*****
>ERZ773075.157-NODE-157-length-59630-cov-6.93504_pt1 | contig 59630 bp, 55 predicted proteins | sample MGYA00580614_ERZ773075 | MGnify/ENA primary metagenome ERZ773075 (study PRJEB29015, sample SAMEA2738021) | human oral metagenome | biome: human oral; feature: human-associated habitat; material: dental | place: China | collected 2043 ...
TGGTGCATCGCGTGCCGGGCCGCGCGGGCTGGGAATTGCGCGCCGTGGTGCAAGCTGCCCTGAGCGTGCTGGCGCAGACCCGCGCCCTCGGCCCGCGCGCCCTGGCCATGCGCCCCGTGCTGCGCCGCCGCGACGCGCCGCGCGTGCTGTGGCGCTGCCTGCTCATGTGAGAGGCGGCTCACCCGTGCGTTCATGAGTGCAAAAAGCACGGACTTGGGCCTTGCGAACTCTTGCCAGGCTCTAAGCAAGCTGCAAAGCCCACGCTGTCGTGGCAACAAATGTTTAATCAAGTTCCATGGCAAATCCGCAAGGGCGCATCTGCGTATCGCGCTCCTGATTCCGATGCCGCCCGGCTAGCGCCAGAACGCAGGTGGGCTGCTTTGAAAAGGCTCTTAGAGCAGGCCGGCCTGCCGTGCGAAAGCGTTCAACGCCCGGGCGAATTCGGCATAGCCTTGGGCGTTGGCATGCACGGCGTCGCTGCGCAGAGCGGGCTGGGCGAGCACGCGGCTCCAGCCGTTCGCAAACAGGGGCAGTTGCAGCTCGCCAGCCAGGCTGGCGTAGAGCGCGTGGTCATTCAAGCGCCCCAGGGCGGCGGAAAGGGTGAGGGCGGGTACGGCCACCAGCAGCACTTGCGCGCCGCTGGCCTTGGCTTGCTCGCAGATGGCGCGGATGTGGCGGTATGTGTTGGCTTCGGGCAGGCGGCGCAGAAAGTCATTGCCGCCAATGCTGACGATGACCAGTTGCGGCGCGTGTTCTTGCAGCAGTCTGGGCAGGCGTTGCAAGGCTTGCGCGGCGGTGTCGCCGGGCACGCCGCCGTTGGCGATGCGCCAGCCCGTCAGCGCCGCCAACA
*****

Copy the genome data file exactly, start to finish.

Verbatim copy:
>ERZ773075.157-NODE-157-length-59630-cov-6.93504_pt1 | contig 59630 bp, 55 predicted proteins | sample MGYA00580614_ERZ773075 | MGnify/ENA primary metagenome ERZ773075 (study PRJEB29015, sample SAMEA2738021) | human oral metagenome | biome: human oral; feature: human-associated habitat; material: dental | place: China | collected 2043 ...
TGGTGCATCGCGTGCCGGGCCGCGCGGGCTGGGAATTGCGCGCCGTGGTGCAAGCTGCCCTGAGCGTGCTGGCGCAGACCCGCGCCCTCGGCCCGCGCGCCCTGGCCATGCGCCCCGTGCTGCGCCGCCGCGACGCGCCGCGCGTGCTGTGGCGCTGCCTGCTCATGTGAGAGGCGGCTCACCCGTGCGTTCATGAGTGCAAAAAGCACGGACTTGGGCCTTGCGAACTCTTGCCAGGCTCTAAGCAAGCTGCAAAGCCCACGCTGTCGTGGCAACAAATGTTTAATCAAGTTCCATGGCAAATCCGCAAGGGCGCATCTGCGTATCGCGCTCCTGATTCCGATGCCGCCCGGCTAGCGCCAGAACGCAGGTGGGCTGCTTTGAAAAGGCTCTTAGAGCAGGCCGGCCTGCCGTGCGAAAGCGTTCAACGCCCGGGCGAATTCGGCATAGCCTTGGGCGTTGGCATGCACGGCGTCGCTGCGCAGAGCGGGCTGGGCGAGCACGCGGCTCCAGCCGTTCGCAAACAGGGGCAGTTGCAGCTCGCCAGCCAGGCTGGCGTAGAGCGCGTGGTCATTCAAGCGCCCCAGGGCGGCGGAAAGGGTGAGGGCGGGTACGGCCACCAGCAGCACTTGCGCGCCGCTGGCCTTGGCTTGCTCGCAGATGGCGCGGATGTGGCGGTATGTGTTGGCTTCGGGCAGGCGGCGCAGAAAGTCATTGCCGCCAATGCTGACGATGACCAGTTGCGGCGCGTGTTCTTGCAGCAGTCTGGGCAGGCGTTGCAAGGCTTGCGCGGCGGTGTCGCCGGGCACGCCGCCGTTGGCGATGCGCCAGCCCGTCAGCGCCGCCAACA